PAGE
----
There used to be a local lighting designers association here, but sadly it got wrapped up due to disagreements in management. Internationally there is also one, but its a bit harder to physically meet people through that - though its worth looking into. There used to be an international bi annual conference as well, which I've been to a couple of times - but they dissolved... which is a shame, because it was a great inspiring place to be and to meet people in the business (but also kind of a preaching to the choir situation).

But I'm on great terms with my previous employers. And especially my Indian employer, with whom I would have become partners in his company there if life hadn't taken a different turn - but I do still have a great friend and sparring partner in him. So that'll help a bit in the isolated part of it I hope. And who knows, if things go well I might start taking employees - I do enjoy working with people better than on my own. But that's for future consideration.


In any case, thanks everyone for the responses and advice! Its great to be able to bounce this off to a bunch of strangers that don't have any preconceptions about me or my line of work. Sorry for derailing the thread a bit lol :p
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I will say this...

I had a hard time wearing a $1600 Sinn 656L, but I think it was more about condition of a collectible LE, than the outright value, knowing I would only eventually put damage to a nearly mint example of 200 made. Sold it off pretty quick.

Last year, I bought the mrs-ish a very expensive (for us) piece of jewelry. Scrimped, saved, even sold some watches to it. This year, she said she would return the favor, what do you want. Came down to a 90s-era Ducati 900ss, or a watch. As much as I would love one of those Ducs, watch won out.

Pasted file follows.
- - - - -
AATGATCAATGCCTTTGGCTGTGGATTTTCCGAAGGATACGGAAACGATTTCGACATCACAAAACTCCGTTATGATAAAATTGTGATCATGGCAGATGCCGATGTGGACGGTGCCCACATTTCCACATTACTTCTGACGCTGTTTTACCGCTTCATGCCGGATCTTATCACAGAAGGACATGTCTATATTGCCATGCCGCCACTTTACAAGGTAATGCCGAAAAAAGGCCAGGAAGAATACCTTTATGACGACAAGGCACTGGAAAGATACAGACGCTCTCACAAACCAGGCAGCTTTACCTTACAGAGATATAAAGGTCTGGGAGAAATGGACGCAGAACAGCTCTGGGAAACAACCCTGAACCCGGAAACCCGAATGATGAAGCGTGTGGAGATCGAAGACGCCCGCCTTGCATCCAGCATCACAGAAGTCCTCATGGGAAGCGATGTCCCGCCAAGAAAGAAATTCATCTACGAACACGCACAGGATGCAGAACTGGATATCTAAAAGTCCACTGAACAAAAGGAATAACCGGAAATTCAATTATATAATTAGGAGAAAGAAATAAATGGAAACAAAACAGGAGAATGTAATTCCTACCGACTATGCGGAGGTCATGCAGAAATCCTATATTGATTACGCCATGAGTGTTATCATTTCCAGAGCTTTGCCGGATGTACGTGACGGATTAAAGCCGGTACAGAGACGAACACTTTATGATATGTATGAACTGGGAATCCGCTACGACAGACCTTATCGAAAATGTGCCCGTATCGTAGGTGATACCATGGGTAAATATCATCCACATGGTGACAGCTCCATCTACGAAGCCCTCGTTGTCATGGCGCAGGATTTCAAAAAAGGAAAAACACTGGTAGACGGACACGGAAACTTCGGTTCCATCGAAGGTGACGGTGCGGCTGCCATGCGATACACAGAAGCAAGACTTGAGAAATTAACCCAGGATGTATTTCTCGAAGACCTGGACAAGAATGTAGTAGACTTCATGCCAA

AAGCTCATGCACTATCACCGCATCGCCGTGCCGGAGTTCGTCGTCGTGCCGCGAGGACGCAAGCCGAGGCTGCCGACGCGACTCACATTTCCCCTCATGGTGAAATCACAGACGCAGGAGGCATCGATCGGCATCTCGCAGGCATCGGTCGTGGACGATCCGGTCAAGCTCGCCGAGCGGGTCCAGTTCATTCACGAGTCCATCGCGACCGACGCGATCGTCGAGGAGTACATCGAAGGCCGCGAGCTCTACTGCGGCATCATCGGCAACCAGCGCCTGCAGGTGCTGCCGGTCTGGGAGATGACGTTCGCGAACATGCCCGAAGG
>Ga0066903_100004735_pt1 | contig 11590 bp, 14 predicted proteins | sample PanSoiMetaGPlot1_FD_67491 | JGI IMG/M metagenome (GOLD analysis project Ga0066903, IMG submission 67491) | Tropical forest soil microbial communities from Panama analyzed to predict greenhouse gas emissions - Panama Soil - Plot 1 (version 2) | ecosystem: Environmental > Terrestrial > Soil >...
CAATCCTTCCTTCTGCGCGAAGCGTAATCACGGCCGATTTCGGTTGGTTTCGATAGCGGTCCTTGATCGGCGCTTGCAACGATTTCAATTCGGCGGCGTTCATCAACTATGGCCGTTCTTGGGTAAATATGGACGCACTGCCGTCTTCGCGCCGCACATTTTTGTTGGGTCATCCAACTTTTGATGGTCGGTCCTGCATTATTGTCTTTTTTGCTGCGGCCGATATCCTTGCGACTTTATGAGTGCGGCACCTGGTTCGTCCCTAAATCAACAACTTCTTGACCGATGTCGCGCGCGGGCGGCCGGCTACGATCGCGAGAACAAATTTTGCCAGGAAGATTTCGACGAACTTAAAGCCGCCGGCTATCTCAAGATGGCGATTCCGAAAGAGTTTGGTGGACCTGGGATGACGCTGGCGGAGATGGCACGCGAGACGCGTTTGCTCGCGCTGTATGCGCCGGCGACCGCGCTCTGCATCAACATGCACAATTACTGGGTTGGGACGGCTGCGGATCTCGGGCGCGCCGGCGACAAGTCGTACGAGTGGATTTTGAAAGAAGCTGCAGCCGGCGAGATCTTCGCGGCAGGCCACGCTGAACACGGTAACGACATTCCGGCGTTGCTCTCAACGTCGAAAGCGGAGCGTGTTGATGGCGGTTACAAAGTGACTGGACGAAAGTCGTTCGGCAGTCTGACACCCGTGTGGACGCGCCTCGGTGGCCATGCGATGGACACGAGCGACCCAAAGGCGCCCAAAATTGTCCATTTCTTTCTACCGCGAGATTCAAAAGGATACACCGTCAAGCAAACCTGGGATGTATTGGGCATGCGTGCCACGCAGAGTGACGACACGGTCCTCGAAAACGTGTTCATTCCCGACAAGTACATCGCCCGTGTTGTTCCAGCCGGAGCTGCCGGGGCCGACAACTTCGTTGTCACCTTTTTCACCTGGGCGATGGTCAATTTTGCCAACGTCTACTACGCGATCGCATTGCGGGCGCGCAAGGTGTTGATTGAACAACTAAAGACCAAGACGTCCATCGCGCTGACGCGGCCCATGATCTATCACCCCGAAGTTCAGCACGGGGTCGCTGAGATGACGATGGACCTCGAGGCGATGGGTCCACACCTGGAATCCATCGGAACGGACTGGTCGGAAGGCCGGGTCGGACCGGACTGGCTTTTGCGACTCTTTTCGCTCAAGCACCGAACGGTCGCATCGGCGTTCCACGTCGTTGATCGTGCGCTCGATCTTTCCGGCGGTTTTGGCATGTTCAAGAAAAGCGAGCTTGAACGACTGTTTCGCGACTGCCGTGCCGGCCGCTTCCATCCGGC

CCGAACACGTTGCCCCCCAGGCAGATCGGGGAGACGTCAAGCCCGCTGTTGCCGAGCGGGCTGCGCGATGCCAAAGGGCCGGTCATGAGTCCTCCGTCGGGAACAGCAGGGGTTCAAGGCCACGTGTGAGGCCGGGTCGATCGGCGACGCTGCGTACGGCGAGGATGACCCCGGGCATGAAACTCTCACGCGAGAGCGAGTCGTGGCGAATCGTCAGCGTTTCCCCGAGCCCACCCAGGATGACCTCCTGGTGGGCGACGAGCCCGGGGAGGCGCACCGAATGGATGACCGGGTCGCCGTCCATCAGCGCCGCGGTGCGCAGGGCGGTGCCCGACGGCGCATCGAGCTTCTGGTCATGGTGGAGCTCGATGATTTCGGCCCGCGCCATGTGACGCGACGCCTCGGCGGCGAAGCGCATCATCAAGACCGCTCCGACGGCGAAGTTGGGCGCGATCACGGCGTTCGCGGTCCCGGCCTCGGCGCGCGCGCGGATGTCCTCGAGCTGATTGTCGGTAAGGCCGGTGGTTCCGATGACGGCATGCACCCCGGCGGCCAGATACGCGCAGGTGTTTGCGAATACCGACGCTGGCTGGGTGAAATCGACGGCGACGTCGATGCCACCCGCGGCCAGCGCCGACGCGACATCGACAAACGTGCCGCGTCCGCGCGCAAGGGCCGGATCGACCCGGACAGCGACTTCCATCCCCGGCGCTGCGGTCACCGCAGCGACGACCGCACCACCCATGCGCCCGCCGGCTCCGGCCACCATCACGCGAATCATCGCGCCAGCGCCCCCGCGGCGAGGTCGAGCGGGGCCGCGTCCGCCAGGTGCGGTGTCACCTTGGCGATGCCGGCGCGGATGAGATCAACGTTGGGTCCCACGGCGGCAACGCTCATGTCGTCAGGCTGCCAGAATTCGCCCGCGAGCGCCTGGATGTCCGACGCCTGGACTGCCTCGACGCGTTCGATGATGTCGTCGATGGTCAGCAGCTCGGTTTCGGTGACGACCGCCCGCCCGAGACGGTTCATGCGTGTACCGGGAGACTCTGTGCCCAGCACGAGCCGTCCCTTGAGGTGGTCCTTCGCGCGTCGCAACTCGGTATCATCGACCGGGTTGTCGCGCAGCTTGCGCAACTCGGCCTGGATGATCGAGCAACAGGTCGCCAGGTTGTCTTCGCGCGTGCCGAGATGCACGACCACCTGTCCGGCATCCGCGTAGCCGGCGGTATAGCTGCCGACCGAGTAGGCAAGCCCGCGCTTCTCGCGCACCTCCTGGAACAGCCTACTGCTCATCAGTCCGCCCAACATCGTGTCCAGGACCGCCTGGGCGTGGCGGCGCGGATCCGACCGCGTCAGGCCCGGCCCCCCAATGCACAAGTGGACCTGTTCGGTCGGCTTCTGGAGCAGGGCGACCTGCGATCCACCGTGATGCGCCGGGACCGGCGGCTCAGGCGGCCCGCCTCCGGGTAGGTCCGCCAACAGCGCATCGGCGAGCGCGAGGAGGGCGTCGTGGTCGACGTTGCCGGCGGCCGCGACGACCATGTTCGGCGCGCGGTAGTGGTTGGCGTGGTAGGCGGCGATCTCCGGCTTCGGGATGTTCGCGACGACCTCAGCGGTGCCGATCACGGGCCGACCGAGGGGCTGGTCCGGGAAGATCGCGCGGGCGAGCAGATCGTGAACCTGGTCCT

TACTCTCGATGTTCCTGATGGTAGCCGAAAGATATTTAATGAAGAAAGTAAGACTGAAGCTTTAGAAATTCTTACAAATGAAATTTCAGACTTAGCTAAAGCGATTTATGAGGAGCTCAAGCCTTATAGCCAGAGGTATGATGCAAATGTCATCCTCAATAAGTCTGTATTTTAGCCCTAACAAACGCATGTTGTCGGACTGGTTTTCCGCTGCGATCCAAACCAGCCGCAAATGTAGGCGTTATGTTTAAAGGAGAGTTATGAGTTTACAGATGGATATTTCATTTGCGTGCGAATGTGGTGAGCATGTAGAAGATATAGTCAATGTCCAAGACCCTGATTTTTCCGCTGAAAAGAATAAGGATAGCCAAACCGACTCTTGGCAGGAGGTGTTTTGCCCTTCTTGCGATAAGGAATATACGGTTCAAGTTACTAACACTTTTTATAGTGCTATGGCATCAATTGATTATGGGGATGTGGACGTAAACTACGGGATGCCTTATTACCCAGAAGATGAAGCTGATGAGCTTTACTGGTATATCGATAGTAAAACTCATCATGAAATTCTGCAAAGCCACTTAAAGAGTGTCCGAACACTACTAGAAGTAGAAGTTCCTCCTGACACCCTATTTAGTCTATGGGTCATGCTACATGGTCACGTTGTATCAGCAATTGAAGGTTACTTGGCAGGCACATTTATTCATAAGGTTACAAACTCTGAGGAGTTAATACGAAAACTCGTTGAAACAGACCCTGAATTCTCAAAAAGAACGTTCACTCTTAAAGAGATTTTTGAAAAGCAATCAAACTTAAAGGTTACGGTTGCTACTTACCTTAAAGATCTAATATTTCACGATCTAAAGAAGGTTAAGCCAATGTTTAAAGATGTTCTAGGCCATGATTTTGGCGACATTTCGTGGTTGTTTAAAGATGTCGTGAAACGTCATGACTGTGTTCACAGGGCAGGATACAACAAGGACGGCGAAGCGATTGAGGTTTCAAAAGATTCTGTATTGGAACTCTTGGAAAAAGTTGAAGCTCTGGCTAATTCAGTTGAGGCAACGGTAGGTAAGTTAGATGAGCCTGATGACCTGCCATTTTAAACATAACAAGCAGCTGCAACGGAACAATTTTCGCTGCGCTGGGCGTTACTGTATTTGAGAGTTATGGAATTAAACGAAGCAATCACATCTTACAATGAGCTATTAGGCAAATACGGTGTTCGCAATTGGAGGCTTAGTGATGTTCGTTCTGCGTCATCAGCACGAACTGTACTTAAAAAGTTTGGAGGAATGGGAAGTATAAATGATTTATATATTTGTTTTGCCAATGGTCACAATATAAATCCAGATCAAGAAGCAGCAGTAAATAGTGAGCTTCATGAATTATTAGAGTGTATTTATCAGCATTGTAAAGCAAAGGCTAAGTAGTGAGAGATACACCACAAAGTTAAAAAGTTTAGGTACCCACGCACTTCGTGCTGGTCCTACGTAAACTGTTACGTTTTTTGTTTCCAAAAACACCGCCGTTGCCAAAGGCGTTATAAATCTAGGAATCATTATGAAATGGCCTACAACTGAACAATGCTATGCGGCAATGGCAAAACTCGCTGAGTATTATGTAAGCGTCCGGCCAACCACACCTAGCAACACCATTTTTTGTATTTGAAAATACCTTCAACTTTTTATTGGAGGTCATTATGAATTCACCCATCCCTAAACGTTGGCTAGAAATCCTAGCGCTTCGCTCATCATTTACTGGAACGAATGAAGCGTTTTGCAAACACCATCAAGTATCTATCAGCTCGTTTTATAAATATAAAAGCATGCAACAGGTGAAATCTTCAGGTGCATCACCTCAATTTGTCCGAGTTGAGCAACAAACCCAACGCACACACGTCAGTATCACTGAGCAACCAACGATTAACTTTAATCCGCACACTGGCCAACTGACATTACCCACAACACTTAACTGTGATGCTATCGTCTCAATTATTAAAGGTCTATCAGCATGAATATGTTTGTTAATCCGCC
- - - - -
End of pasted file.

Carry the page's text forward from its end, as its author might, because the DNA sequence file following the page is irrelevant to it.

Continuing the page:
Just knowing that it was in the offing tempered my usual purchase habits. A bit. And then I received it this Christmas, BB36:

View attachment 16348483


I do not mind wearing this, at all. Maybe a combination of: mrs-ish was in on the purchase; it is not a rare, limited edition; because it was a gift, I feel I have almost an obligation to wear it on a regular basis; and also, since someone else actually paid for it, the value is one degree more abstract? I dunno, but I do like wearing it around...

This has prompted me to ruthlessly purge my collection and plan to curtail any purchases Q2-3 this year. Q1 will see a few purchases paid or pre-ordered in 2020 arrive, and perhaps another Big Purchase watch in Q4.

Return authorization received for one watch - will get more as a return than I had it priced for sale. Another watch sold. Currently, four still outgoing. Two of them (green dots), if I can't get decent money for them, will end up keeping. The other two will probably end up gifted or given away.

View attachment 16348502
View attachment 16348504
Being a gift definitely makes a difference. The union I own is definitely more expensive than I would be comfortable spending on my own - and if I did, wearing it would just remind me of spending an amount of cash I probably shouldn't have. But the fact it was a gift from my parents makes it a completely different experience. Its not the value on the wrist that makes uncomfortable, its about what you value spending your money on.